Why is the book "Trading in the Zone" recommended

Discussion in 'Educational Resources' started by ChkitOut, Dec 6, 2010.

  1. the1

    the1

    You shouldn't assume things like this. I read this book after 18 years of trading and the only regret I had was that I didn't read it sooner. This book inspired me to take a close look at my psychological makeup and examine my strengths and weaknesses. It's important to point out that I already had the skill but this book took my trading to a whole new level. There are many ways to achieve the ultimate goal. This just so happened to fit into a groove on the path I was traveling down. I've also read books on spirituality that have absolutely nothing to do with trading but improved my trading immensely. Everyone has to find their own groove and find the path that leads to that groove. No two traders are alike.

     
    #21     Dec 7, 2010
  2. blox87

    blox87 Guest

    +1

    If it helps YOU improve your trading then that's all that matters.
     
    #22     Dec 7, 2010
  3. There has always been traders who belittle psychological aspects of trading. To my knowledge they are either:

    1) Automated traders
    2) Discretionary traders who are not aware of or not willing to acknowledge some of their weaknesses
    4) Traders who worked unconsciously through their psychological issues
    3) Traders with a natural "trader state of mind" (close to absolute trust in oneself/one's strategy, total control of one's emotions)

    --------------

    At then end of the day, put aside the trading capital, we need these 3 pillars : Technical Knowledge/Skills, a Strategy with a Positive Expectancy and the Appropriate State of Mind to execute it. The tools, the plan and the mindset. You miss any one of these and no matter how hard you work on the others, you will not reach the objective.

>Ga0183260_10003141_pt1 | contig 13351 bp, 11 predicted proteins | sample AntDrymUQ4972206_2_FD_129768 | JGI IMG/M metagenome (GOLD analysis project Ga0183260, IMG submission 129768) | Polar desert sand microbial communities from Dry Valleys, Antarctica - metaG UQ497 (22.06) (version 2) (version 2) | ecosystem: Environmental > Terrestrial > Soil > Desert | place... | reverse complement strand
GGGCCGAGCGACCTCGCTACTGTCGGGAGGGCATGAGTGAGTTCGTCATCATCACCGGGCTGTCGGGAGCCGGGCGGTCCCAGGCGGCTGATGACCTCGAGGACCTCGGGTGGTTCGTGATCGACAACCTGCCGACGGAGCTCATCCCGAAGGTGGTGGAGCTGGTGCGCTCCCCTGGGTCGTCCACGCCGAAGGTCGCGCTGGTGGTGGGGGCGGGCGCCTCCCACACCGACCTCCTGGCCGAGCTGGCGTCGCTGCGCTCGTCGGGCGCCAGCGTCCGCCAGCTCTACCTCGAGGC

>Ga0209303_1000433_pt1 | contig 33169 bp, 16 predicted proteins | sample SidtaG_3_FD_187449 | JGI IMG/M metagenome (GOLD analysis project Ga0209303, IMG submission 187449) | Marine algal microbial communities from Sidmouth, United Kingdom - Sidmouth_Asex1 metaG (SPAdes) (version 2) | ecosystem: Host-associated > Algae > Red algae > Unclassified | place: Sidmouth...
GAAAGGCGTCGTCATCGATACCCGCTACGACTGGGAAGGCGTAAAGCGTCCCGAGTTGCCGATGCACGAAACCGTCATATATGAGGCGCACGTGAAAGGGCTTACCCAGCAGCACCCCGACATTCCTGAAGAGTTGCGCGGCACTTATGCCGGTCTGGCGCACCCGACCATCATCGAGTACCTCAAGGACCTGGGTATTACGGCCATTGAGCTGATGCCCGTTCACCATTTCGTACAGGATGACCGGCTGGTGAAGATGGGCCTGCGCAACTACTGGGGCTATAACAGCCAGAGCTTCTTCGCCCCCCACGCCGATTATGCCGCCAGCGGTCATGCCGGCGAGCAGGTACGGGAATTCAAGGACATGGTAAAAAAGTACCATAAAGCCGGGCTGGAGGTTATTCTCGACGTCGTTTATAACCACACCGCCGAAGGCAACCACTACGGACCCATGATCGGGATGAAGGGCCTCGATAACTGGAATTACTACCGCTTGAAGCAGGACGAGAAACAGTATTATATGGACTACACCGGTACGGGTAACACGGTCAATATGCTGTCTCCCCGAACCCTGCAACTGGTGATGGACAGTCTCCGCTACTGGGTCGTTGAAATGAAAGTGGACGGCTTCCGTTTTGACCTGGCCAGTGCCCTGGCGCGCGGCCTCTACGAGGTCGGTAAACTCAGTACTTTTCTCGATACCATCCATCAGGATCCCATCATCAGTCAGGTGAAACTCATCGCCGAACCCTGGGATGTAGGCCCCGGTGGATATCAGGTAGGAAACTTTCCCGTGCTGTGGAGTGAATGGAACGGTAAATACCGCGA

This is true for discretionary traders, pro gamblers, pro chess players, pro athletes. To a great extent, this principle applies to many endeavors in life.

    As far as this particular book is concerned, while it is probably a bit too long and repetitive for my taste ( there is probably a reason they say perfection comes through repetition) I found it to be pretty clear and useful. I have recommneded it in the past and would still recommend it today but there are other books out there that would do the trick, should a fellow struggling, compulsive trader needs it. :)
     
    #23     Dec 7, 2010
    nickynoes likes this.
  4. I recall that forum discussion that you had with V Tharp. Very entertaining and informative. He did not understand that the technical tools had to be there, and really stuck by "psychology is everything".

    Kevin



     
    #24     Dec 7, 2010
  5. Didn't Van Tharp and his son blow out their accounts?
     
    #25     Dec 7, 2010
  6. His son seems to have faded from the trading scene, but Van does trade- he manages his company's retirement fund.
     
    #26     Dec 7, 2010
  7. This is not what people want to be told. People enjoy obsessing about their own weaknesses. Indeed some get a perverse kick out of learning that others too suffer from the same malady. As Cheese might observe, these people want to be losers.